The role played by volunteers and philanthropists from the largest city to the smallest town is key to fostering a thriving arts sector in America. Both elements that this blog salon focuses on are important: the time and talent of volunteers provide capabilities and experiences that many arts organizations do not have the resources to procure; and the donation of funds, services, and other “treasures” allows the field not only to produce great art, but also to be the economic drivers and job creators that we know the arts to be. The decision to give to the arts is essential, and we make that choice and encourage others to make the same one because the arts themselves are essential.

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Love Local Arts: How businesses in the Napa Valley partner with the arts to blend wine and food, art and culture

Posted by Kellyn Lopes, Oct 02, 2014 0 comments

Kellyn Lopes Kellyn Lopes

A private sector partnership with the arts is creative outsourcing. It is an understanding that human development is inspired by changing cultural practices. It is a realization of the responsibility to organize and produce an effective community.  It is a commitment to lead and serve vibrant neighborhoods that emphasize solidarity and forward-thinking.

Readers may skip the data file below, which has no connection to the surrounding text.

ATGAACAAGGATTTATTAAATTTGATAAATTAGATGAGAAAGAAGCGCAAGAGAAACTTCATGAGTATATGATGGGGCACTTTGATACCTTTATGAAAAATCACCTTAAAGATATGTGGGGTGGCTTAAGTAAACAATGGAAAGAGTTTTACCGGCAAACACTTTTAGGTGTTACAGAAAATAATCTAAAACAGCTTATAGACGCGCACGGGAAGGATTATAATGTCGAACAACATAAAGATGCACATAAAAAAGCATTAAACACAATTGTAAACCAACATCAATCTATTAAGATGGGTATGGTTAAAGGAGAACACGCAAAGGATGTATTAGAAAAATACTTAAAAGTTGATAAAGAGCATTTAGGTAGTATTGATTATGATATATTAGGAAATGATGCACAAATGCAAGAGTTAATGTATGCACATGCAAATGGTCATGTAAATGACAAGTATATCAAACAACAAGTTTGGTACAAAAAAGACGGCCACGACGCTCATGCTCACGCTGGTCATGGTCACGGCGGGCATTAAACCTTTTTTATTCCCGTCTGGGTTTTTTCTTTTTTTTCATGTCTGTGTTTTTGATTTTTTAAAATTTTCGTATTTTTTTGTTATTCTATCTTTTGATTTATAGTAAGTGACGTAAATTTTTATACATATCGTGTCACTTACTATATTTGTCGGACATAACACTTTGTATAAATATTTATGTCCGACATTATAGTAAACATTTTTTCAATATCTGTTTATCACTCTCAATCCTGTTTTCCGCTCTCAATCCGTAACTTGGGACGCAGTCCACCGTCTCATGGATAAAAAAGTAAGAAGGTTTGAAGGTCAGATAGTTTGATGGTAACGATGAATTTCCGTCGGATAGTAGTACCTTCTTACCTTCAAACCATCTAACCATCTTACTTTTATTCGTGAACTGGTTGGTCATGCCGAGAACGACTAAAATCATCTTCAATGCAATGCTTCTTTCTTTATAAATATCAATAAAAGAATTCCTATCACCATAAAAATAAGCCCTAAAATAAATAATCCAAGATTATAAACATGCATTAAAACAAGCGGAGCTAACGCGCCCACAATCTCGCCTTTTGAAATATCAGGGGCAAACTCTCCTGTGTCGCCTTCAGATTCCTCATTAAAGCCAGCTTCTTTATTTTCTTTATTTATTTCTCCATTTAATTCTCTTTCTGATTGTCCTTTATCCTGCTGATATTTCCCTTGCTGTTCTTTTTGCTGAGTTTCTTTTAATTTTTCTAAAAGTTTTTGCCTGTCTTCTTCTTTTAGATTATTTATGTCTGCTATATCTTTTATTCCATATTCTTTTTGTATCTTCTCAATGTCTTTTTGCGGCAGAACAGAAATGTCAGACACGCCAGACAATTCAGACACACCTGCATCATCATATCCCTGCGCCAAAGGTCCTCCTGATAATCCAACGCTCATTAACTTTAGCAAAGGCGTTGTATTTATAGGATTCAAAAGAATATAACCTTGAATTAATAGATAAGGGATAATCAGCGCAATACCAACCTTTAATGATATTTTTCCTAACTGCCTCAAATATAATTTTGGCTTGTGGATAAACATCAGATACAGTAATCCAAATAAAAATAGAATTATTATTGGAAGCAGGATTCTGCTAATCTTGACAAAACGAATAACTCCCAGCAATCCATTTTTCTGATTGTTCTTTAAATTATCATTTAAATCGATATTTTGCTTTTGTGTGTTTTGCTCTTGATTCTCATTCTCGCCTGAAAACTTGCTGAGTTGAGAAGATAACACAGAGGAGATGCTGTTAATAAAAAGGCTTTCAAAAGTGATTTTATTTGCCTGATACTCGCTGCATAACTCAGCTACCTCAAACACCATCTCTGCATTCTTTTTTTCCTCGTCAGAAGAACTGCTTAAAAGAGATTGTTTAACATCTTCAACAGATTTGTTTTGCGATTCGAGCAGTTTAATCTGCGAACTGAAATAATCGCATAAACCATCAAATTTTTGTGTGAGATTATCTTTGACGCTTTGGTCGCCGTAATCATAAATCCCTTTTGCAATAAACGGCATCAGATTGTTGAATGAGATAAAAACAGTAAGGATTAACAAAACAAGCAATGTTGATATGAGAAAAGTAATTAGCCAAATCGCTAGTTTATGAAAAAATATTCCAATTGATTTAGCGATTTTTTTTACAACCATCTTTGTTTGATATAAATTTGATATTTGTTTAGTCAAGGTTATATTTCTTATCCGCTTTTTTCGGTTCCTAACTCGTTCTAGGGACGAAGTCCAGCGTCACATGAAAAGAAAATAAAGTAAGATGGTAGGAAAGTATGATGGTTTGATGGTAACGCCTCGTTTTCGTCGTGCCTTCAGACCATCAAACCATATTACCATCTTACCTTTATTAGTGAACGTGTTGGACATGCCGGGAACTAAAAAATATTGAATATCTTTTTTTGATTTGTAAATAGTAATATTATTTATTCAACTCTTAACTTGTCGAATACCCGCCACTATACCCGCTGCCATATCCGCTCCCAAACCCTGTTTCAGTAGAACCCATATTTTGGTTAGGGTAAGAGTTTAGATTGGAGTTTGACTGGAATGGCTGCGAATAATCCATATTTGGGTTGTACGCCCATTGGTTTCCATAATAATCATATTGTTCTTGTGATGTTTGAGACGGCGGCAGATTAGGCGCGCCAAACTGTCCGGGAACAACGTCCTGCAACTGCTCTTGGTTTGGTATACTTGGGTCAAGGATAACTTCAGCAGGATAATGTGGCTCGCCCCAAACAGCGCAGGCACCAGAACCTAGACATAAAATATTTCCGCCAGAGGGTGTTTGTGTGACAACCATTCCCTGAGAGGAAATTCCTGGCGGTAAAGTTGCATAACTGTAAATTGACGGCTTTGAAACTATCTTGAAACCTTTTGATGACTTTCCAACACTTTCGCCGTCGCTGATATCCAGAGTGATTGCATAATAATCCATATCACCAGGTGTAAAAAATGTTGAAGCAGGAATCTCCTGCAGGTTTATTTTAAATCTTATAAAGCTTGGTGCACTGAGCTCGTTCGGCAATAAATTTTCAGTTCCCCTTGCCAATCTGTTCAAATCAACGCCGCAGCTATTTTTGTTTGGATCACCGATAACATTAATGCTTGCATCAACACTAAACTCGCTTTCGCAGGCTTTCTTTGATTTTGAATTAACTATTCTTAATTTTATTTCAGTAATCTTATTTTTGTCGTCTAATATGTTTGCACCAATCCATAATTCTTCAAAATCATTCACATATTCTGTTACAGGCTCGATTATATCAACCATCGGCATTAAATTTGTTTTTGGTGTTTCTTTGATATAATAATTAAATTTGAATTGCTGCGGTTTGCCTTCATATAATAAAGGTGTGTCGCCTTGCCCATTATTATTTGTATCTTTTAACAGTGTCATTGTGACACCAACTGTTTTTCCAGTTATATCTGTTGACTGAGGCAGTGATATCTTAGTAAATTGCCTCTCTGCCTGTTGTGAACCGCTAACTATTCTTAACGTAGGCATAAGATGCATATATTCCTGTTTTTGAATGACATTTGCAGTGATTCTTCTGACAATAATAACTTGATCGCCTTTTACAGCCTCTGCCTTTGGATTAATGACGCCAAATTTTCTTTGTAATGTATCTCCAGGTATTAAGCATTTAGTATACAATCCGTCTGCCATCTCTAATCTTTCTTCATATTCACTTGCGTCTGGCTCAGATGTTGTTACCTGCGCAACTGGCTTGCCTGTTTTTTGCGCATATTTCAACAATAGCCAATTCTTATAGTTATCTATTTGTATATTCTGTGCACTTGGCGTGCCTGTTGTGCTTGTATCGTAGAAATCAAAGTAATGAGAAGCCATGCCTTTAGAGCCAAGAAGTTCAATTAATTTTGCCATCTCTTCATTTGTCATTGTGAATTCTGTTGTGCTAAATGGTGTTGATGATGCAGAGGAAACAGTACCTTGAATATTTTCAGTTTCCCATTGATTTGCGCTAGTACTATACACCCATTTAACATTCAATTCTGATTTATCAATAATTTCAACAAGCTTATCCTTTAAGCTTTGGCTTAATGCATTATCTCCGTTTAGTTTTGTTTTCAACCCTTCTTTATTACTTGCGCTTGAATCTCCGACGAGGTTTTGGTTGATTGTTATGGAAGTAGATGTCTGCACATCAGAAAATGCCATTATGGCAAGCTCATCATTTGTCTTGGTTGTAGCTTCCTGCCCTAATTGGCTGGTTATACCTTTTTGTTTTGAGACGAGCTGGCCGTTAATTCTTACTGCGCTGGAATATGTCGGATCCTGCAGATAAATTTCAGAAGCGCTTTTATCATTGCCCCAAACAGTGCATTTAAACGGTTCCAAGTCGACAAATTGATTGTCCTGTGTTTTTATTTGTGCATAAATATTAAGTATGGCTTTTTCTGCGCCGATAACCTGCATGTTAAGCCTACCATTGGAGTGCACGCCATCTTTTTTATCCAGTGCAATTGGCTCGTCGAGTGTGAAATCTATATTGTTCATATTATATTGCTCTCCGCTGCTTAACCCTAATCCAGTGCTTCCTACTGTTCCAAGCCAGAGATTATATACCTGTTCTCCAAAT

In my hometown of the Napa Valley, California, the wine industry has saturated the economic landscape and cultivated an incredible hub for arts and culture: a cultural experience that pairs wine and food with art, music, and dance.

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The Proof is in the Pudding

Posted by Mr. Earl F. Bosworth, IV, Aug 15, 2014 0 comments

Earl Bosworth Earl Bosworth

Panels and symposiums don’t normally draw large crowds, at least not like live music and marching bands do.

So, when members of a select panel spoke recently at the NSU’s Museum of Art │Fort Lauderdale during a very unique symposium hosted by Broward Cultural Division, it was successful within itself that a crowd of more than 100 attendees arrived, including many from Broward’s Latin American and Caribbean communities.

They came to hear experts speak on the impact of creativity in their respective regions.

In attendance were Consulate representatives from St. Lucia, Jamaica and Peru, along with Broward County Commissioner Dale V.C. Holness, a huge proponent for diversity and supporting the minority Latin American and Caribbean demographic in Broward County. Holness opened the symposium with remarks that cited Broward County’s creative sector’s growth in the last six years at 57 percent, during a period of national depression. He also brought to light the demographics of Broward County which show a Hispanic population of 26.5 percent, Black and African-American population of 27.9 percent, and a white population of 41.9 percent - making it a Minority-Majority County. These demographics signify the importance of recognizing, measuring, and supporting the arts and cultural wealth that lies here.